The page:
I’m a little late to the party. I should have been writing about this news a few months ago. What many in Indy think is that the new owner of the Indianapolis 500 enterprise, Roger Penske seems like a natural fit.
Having met Mr.Penske years ago at the launch of the new-to-the-U.S. SmartCar in San Francisco, it's easy to tell he’s the ‘boss man,’ answers to nobody and often travels with a posse. One wonders how long he’s had his eye on the infamous track here in Indy. After days of cloistered meetings, somewhere in this city, Penske and others went through 10,000 pages of documents transferring the track to him.
It’s been 50 years since Penske’s first entry at IMS. To date, he has walked this hallowed ground 18 times, back and forth from his trailer, through Gasoline Alley to the pit lane. Eventually winning the race, gathering in the Winner’s Circle. Penske often jokes that he has spent more than three years of his life inside the Speedway’s walls.
Word has it that Roger Penske first came to Speedway at age 14. He could be seen sitting in a show car near Georgetown Road. Perhaps a far-away dream, Penske has been a constant here in Indy.
Tony George, Chairman of Hulman & Co., is handing off the family-owned and run IMS enterprise after 170 years. Not without tears in his eyes. The sale of IMS, the IndyCar series and IMS Productions to auto-racing mogul Roger Penske and his Penske Entertainment Corp was a biggie. George’s grandfather bought IMS in 1945, the iconic pomp and circumstance witnessed and loved by so many Hoosiers. Tony and his sister, he says, were “brought from the hospital to their home just down the street from the track.”
This isn’t Penske’s first track purchase. In 1972, he bought Michigan International Speedway before selling it to International Speedway Corp. in 1999. Penske Entertainent Corp is a subsidiary of Penske Corp which is a transportation services company with revenues in excess of $32 billion, according to their website. The company employs 64,000 people worldwide.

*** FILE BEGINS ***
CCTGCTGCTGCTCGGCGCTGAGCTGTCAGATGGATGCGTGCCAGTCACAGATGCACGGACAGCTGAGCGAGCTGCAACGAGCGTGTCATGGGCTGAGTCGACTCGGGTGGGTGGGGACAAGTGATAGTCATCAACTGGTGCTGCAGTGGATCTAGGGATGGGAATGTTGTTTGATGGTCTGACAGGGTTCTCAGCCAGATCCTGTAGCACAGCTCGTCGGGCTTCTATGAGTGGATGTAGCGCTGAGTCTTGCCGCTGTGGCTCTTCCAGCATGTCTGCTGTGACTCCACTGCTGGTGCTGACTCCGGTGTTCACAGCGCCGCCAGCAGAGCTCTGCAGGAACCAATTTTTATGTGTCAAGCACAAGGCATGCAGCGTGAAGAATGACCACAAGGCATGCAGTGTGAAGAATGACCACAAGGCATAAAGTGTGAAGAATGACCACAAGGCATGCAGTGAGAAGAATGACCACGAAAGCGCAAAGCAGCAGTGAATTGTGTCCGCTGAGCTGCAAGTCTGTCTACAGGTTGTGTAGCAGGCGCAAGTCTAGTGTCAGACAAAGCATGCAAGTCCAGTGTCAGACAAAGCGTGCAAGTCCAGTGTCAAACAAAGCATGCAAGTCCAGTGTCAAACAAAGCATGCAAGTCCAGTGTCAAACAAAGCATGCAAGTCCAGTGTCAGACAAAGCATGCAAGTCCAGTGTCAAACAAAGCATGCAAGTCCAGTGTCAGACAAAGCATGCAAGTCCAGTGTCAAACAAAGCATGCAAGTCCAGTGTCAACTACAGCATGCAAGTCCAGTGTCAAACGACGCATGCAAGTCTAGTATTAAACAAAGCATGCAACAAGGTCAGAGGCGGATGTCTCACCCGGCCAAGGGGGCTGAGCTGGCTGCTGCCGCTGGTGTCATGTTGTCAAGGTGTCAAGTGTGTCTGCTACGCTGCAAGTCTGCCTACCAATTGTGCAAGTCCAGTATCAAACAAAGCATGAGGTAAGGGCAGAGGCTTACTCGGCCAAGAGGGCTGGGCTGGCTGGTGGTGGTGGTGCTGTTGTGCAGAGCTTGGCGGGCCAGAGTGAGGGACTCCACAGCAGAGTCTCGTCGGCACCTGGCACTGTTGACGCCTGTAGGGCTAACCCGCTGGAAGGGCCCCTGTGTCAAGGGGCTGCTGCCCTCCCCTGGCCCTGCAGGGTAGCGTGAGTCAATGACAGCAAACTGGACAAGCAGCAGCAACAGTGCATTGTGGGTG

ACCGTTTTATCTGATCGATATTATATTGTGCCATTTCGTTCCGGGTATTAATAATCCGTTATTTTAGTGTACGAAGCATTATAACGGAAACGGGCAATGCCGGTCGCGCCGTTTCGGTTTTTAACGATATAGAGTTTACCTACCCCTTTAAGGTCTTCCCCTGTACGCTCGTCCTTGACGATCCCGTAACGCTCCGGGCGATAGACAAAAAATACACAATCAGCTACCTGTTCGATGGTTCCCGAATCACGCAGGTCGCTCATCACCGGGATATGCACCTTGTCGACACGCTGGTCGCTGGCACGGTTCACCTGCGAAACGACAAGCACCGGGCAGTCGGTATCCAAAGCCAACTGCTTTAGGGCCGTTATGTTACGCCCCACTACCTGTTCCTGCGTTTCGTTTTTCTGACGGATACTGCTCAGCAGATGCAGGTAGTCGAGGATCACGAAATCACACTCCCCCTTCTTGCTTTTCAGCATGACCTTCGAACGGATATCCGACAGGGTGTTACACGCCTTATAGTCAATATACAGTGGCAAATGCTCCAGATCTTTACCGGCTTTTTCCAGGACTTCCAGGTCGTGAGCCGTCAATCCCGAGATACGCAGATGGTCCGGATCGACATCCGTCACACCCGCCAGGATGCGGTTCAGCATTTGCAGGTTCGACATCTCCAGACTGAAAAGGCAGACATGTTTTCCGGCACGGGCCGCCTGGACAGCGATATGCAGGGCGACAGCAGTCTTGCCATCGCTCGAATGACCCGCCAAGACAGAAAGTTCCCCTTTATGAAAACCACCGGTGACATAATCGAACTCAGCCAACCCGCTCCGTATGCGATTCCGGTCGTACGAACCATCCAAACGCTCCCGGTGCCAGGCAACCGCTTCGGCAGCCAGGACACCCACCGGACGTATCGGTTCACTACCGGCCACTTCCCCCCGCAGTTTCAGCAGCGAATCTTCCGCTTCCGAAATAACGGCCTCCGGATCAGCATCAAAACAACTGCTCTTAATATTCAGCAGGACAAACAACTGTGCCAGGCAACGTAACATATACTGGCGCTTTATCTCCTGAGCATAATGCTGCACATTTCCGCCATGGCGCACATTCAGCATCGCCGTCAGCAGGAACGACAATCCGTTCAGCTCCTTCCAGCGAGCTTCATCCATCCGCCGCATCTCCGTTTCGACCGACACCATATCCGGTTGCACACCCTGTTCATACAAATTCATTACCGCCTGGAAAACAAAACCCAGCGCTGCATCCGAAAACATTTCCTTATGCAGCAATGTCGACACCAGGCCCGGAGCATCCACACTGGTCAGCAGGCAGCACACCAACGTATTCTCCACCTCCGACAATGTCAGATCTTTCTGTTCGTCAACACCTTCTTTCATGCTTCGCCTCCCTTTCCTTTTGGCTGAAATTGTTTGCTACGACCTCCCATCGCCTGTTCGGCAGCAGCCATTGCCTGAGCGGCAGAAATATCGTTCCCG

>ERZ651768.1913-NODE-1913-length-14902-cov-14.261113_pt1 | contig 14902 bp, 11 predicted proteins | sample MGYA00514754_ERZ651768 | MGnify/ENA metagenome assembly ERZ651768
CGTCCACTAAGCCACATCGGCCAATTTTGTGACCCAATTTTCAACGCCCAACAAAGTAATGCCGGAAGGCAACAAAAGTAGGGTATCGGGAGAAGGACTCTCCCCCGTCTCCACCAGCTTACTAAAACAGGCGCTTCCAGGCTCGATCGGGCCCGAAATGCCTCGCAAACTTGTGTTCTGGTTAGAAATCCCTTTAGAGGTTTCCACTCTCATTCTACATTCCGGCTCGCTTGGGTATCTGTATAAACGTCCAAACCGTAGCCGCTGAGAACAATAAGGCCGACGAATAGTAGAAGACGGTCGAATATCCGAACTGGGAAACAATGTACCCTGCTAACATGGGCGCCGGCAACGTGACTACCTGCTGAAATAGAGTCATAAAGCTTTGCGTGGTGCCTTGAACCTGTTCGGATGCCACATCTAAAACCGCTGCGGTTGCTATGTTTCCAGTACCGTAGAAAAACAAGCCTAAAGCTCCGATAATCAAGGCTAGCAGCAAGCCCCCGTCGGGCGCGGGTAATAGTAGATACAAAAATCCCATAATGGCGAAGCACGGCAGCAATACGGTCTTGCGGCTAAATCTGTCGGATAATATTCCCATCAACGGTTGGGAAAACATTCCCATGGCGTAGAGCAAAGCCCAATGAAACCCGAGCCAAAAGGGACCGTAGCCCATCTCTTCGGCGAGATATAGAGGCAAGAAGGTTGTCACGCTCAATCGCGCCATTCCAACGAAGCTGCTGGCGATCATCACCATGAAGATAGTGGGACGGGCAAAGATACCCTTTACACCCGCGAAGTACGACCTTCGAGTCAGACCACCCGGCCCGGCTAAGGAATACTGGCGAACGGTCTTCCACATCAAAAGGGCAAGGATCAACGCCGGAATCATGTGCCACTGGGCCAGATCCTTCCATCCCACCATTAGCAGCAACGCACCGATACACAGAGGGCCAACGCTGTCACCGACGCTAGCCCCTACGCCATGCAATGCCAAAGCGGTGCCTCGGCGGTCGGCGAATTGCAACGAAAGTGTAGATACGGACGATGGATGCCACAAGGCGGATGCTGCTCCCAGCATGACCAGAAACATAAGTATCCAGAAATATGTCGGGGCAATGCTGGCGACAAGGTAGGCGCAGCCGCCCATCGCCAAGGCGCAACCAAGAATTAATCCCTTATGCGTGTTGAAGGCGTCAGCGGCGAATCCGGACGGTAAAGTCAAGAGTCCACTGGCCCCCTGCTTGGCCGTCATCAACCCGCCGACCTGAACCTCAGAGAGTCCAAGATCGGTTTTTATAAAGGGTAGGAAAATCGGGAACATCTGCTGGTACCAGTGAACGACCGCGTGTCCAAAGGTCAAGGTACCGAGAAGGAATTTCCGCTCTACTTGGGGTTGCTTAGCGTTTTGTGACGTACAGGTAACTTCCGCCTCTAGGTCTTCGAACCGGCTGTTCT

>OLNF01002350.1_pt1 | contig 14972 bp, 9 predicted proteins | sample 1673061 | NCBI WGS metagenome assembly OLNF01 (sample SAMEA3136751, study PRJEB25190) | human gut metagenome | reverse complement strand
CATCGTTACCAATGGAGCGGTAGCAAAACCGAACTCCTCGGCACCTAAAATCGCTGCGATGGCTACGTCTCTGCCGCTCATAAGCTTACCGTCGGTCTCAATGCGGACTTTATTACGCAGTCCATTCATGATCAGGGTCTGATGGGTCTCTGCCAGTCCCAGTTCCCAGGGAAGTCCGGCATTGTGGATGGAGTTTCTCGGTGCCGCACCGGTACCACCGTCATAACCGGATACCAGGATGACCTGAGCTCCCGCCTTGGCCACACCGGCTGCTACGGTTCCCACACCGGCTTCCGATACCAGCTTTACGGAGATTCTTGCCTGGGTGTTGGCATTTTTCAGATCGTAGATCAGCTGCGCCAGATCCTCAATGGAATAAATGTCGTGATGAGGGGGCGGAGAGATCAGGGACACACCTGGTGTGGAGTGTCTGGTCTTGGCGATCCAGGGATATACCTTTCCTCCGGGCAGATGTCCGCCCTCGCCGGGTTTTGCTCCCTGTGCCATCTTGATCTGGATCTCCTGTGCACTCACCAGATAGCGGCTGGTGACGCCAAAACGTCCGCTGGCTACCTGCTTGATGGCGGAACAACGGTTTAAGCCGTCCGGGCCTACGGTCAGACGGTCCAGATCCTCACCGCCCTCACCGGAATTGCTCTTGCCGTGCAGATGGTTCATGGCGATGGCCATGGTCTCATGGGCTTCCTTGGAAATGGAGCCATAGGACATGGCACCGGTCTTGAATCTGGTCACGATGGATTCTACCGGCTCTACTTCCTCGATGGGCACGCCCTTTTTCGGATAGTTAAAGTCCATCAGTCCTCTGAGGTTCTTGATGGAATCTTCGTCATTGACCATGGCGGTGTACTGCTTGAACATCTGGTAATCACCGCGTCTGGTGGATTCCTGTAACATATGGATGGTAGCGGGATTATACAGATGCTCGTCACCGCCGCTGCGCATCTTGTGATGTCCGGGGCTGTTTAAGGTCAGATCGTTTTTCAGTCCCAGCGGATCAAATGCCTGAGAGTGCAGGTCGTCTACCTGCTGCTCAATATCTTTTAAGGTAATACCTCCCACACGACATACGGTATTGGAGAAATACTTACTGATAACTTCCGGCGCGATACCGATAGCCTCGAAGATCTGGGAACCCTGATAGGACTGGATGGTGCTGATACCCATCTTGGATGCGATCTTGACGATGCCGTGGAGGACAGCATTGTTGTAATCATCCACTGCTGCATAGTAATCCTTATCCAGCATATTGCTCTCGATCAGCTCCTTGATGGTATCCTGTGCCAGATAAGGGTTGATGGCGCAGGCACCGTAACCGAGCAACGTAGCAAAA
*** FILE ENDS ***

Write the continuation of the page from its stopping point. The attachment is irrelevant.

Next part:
The sale of the landmark company in autoracing came together in just six weeks. George waited, he says, until the 2019 Indy-Car season finale at Laguna Seca to reach out to Penske. The IndyCar team owner admitted he’d never thought about being a track owner. Rather, it was a faraway dream that is now sure to come true. When sitting down with Tony and Mark, Penske said his mind/stomach were running at 100 mph. “Could this really be happening,” he asked himself. “It’s like a dream come true.”
According to Tony George, there had been offers in the past from various entities, potential backers. Back in 1977-78, and more recently, he admitted, they took a step back when actually selling IMS. The family has been more than committed to the track’s success and all it stands for. He realized, too, though, the family has taken the track as far as they can. In its best interest, the family wants to see IMS taken to the next level. With someone like Penske, who has had many successes, connections and history, he may just be the perfect person. According to early news, Penske plans to keep some of the big decision-makers in place, such as IndyCar’s president Jay Frye, and Doug Boles as IMS’s president and Miles in his current role.
Since the 100th anniversary year in 2011, the town of Speedway has also benefitted with major infrastructure and streetscape improvements, new restaurants and a feel that makes visitors want to hang out. There now exists a reason to come down to Speedway, especially if you’re a car/racing fan. Speedway was originally built around the racetrack. The first race held in 1911 was cause for local businesses to open. Since the launch of the Speedway Redevelopment Commission, Speedway continues to grow.
Early in its purchase, the Indy Star reports Penske is thinking about a few possibilities, such as bringing in another car manufacturer, adding someone to the series, and even adding a 24-hour race or Formula One race. And, building additional fan zones. What is a definite is that Penske will be investing in the track. Penske has offered Hulman and Company shareholders an opportunity to hold onto a minority stake after the completion of the sale. George says he plans to do just that.
Penske will become the track’s fourth owner, with big plans to continue putting money into the track.
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